Maurizio Lazzarato notes that Neoliberalism relies on the individuality of its users, which has a profound effect upon our understanding of the new digital labor. To Lazzarato, digital labor functions by uniting and bringing together extreme individualization and dividuation (the collection of individuals’ idiosyncrasies into data banks) of individuals. The appendages of digital labor feed off our subjectivity and thus enslave us. As Marx argued, machinery enslaves and is manifested as a form of fixed capital. Today these machinic processes have invaded the daily. Lazzarato observes that we are currently enslaved by the mega-machine. Once our individual identity is stripped, a process called machinic enslavement, the individual is rendered as “a gear, a cog, a component part of business and financial assemblages”.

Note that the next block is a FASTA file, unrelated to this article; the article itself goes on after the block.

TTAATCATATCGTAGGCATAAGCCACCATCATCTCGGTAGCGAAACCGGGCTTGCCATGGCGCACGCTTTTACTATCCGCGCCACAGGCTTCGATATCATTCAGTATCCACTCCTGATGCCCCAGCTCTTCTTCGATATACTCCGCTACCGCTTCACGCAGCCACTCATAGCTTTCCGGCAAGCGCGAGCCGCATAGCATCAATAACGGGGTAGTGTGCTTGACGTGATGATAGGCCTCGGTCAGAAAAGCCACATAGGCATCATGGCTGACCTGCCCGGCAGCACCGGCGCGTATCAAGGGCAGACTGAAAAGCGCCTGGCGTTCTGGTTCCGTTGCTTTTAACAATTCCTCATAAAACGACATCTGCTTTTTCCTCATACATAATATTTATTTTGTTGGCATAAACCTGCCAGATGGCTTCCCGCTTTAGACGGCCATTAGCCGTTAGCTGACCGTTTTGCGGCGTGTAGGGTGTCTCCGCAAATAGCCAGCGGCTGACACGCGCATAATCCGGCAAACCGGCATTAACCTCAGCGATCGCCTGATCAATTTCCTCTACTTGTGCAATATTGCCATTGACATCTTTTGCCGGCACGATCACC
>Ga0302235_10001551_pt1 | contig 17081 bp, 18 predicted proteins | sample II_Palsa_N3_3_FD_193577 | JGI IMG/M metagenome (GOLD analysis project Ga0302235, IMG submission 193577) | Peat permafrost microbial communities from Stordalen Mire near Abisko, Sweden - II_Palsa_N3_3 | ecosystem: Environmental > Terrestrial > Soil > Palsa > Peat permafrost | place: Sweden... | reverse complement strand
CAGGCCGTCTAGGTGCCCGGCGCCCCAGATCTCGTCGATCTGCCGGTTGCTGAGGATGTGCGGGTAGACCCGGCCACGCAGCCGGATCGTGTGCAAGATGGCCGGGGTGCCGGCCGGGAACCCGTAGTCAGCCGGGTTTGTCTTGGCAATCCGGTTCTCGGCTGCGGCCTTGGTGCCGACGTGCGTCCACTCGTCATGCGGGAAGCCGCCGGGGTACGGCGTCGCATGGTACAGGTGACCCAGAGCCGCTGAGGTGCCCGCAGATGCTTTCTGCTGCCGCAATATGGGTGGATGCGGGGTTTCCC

Today the circulation of capital is now the principal means of generating profit.

Capital is reliant on human activity to function and flow.

Immaterial capital flows are reliant on dividuals to •connect the circuits• between entities. This modern machinic enslavement does not subscribe to traditional categories of subject/object or human/machine binaries. The dividual does not stand by an external machine, for as Lazzarato notes “together they constitute a human machine apparatus in which humans are but recurrent and interchangeable parts of production and consumption. The individual is part of the machine: part-mineral, part-mind and integral to the functioning of modern day capitalism. By habitually updating a status, Googling a mundane thought, or checking into any given establishment, the bodily language of non-engagement now screams: I think, therefore I am capital.